As the flapper era approached women were in transition from the huge, Gibson girl hairstyles of the 1900s and the shorter hair to come. Many women, as had been done around 1800, chose to style their hair in ways that made it seem as though they could have short hair.
Lots of curls or waves around the face and a nondescript bun were hallmarks of this style.
Clara Bow captivated audiences as the it girl after starring in the 1927 film, It, with her bobbed, black hair with sleek bangs. The trend for shorter hair had been brewing for some time and throughout the 1920s women had been pinning their hair in faux bob styles. But, for the first time since 1800 women were cutting their hair short.
Both the straight and the curly styles were worn with the Marcel wave being the most fashionable silhouette of the era.
Many women in the 1930s chose to keep their around chin length, often held into place with a barrette or a pin. Women who had the time would set their hair into waves that were close to the head, usually with less curl at the top.
So many families during this era were struggling financially meaning that pins, hair accessories, and even mirrors were sometimes in demand. It was not uncommon to see women with uncurled hair during this period as well, but many still had the short and fashionable length.
The Second World World brought about huge changes in the world. While many women went to work in factories making parachutes, munitions, and aircraft their hair was sometimes kept short or held in place with bandanas or snoods. But, while off-duty women enjoyed big hats, big shoulder pads, and of course, big hair to match.
Voluminous hairstyles with lots of volume at the front were popularized by singers and actresses who made the styles seem effortless like Betty Grable and Lauren Bacall. In reality these looks took the proper set and maintenance to keep in check. Bumper bangs, the victory roll, and the s-wave were all very popular during this decade.
Movie stars like Marilyn Monroe and Elizabeth Taylor set the nation to embracing shorter hairstyles for women. The perfectly cropped and curled hairdos were easy to maintain styles and had the added benefit of being less fussy. These hairdos were considered by many to be very sultry.
Unlike other eras when short hair for women was seen as a very youthful look, in the 1950s many people found this look to be very womanly and a sign of being grown up. For example, many younger teens wore ponytails during this time to set them apart from their older counterparts.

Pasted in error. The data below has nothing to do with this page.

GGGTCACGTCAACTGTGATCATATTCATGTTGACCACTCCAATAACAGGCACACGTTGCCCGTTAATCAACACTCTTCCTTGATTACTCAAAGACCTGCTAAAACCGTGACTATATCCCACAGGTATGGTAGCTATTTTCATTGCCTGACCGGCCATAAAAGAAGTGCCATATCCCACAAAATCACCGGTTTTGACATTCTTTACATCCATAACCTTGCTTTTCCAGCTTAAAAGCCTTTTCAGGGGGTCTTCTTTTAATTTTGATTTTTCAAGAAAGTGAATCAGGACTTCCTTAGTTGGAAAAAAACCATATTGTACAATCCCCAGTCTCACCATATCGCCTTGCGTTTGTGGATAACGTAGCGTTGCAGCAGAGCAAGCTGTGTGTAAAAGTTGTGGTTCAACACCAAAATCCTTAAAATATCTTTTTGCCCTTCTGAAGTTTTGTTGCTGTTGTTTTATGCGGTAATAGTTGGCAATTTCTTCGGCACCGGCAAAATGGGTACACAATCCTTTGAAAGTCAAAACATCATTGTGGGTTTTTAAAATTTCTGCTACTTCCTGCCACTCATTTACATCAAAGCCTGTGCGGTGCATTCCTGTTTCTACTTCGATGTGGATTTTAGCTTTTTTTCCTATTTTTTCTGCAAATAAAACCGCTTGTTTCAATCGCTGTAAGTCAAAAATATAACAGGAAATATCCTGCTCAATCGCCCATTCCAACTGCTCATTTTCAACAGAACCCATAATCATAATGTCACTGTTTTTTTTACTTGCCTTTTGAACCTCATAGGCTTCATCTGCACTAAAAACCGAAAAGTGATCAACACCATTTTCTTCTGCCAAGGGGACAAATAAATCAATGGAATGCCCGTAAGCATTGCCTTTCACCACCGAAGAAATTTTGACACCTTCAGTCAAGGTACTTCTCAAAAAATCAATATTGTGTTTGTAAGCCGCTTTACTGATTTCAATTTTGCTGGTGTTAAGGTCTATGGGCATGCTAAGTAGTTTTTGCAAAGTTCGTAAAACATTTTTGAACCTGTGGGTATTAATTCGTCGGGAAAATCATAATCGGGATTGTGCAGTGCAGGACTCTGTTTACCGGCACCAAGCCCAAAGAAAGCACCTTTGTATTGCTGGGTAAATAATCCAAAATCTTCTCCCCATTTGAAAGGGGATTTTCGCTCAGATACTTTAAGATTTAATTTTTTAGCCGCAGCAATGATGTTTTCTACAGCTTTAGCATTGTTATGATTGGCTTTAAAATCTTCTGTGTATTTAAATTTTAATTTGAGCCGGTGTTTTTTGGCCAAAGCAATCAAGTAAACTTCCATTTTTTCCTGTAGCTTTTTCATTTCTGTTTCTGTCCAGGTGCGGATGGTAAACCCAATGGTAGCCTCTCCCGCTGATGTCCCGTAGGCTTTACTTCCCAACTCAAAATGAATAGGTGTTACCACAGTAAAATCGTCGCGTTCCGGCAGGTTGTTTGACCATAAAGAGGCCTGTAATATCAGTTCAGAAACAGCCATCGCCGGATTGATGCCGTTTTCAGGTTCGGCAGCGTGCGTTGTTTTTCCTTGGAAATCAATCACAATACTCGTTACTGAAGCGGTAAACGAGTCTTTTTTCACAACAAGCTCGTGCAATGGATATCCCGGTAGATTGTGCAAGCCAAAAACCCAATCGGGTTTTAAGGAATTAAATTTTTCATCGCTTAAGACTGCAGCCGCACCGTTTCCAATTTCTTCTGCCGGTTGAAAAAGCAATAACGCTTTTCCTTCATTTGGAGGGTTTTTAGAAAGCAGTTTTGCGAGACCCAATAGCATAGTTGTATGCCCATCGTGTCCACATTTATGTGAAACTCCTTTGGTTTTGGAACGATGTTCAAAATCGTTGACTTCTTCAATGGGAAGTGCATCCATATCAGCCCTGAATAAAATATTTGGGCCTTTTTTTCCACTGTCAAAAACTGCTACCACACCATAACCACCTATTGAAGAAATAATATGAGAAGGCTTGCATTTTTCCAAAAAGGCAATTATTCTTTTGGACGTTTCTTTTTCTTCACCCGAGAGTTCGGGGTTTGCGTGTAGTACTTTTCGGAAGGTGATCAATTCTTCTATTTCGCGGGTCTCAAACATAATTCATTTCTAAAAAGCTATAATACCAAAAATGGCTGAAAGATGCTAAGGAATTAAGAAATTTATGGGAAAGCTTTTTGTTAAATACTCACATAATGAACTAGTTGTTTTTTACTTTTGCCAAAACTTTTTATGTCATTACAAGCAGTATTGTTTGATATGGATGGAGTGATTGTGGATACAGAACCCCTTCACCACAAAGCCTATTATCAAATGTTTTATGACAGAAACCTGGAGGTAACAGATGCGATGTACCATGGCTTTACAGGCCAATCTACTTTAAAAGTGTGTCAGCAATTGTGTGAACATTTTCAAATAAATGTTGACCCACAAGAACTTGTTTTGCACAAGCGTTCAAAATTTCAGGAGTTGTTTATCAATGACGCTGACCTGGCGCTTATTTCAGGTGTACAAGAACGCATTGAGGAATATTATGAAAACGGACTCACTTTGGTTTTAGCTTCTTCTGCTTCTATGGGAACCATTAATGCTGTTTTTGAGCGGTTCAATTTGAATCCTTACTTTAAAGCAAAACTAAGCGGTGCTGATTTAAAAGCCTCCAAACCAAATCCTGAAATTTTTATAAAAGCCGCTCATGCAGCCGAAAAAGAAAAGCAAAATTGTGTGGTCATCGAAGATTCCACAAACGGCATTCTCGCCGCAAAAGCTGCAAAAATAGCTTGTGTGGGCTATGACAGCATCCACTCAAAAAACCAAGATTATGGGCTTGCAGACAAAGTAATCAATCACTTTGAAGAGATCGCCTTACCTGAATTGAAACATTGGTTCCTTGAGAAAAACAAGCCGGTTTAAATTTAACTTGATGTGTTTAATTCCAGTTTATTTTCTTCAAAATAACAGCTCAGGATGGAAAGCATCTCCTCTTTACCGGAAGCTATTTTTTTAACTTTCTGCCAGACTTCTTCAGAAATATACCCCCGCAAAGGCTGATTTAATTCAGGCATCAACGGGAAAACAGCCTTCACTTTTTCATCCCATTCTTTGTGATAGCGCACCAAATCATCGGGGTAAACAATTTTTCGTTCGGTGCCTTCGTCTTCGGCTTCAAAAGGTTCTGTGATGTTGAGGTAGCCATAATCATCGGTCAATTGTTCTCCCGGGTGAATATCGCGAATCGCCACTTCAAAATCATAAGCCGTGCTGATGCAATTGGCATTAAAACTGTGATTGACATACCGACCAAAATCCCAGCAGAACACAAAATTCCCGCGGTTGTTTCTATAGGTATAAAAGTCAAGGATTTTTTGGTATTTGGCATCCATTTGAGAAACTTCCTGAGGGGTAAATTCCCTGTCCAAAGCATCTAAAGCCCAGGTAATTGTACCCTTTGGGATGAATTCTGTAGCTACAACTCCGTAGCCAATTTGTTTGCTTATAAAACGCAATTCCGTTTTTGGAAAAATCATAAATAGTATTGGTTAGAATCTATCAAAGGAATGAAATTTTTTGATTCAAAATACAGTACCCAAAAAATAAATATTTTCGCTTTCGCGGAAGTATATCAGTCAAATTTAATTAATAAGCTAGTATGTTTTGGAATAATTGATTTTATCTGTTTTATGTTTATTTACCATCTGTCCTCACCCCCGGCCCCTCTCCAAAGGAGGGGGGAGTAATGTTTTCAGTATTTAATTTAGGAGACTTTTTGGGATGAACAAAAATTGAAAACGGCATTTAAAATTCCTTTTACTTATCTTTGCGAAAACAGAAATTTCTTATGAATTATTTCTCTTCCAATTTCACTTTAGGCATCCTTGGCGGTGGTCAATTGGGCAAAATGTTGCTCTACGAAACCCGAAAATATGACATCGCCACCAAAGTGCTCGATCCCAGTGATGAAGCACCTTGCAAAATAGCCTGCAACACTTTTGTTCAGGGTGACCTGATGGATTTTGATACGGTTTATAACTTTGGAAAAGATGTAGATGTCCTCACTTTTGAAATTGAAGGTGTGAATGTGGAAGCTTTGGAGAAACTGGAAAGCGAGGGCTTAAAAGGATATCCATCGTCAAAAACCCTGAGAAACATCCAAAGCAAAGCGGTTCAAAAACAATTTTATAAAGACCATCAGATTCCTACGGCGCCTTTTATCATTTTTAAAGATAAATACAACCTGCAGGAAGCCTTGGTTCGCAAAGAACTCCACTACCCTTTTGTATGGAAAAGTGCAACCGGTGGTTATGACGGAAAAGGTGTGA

The bouffant and the flip were 2 hairstyles that often went hand-in-hand during the 1960s. The decade was punctuated at the beginning with the shorter styles of the decade previous and at the end with the longer styles of the hippie movement. But, for a time the look below was the iconic style of the era.
Larger rollers and a lot of hair product were the tools used to achieve this look. The top was usually uncurled and a heavy dose of backcombing was needed to achieve the height needed for this style. Jacqueline Kennedy and Doris Day were two celebrities of the decade that made this hairdo popular for women of various ages.
During the early part of the decade the Cher style of long and straight hair parted in the middle was popular. But, towards the end of the decade stars like Farah Fawcett and Dorothy Hamill brought the feathered hairstyle and the bowl cut into fashion, respectively.
A popular look was to combine elements of both for a unique style that became emblematic of the era.
Feathered bangs, permed or curled hair, and big height were trademarks of 1980s hair. The bigger the better when it came to these trends and copious amounts of hairspray helped to keep everything in place.
There was also a trend for crimped and bleached hair, with frizzy or damaged looks popularized by metal bands of the era and adopted by young women.
The “Rachel” dominated the middle of the decade as the innovative haircut given to actress, Jennifer Aniston, for Friends became popular. The style was straight with just a slight curl in towards the face at the ends. Over successive seasons her hairstyle became longer and less dramatic. Go to any stylist today and ask for the Rachel and they’ll probably know exactly what you mean.
Everything ’90s is having another moment right now, but more modern takes on this hairstyle will often include side swept bangs for a look that isn’t quite as dated.
Stars of the early 2000s like Paris Hilton, Jennifer Lopez, and Avril Lavine were sporting straight hair with uneven or blunt layers at the front. The look was stick straight and any life came from those layers, not from curl or shape.
Towards the end of the decade some curl began to come into the world of hair styling, as seen on Kim Kardashian – among other celebrities.
Soft waves, elaborate braids, and balayage are some of the styles that have dominated the hair scene in recent years. Fantasy TV shows and aesthetic movements like cottagecore have brought more elaborate styles into fashion again.
While these trends are still going strong, the current preference of many women is to have straight hair and a center part as the side parts are considered a bit too old-fashioned these days. But, if history has shown us anything it’s that any fashion will eventually, in one form or another, come right back around.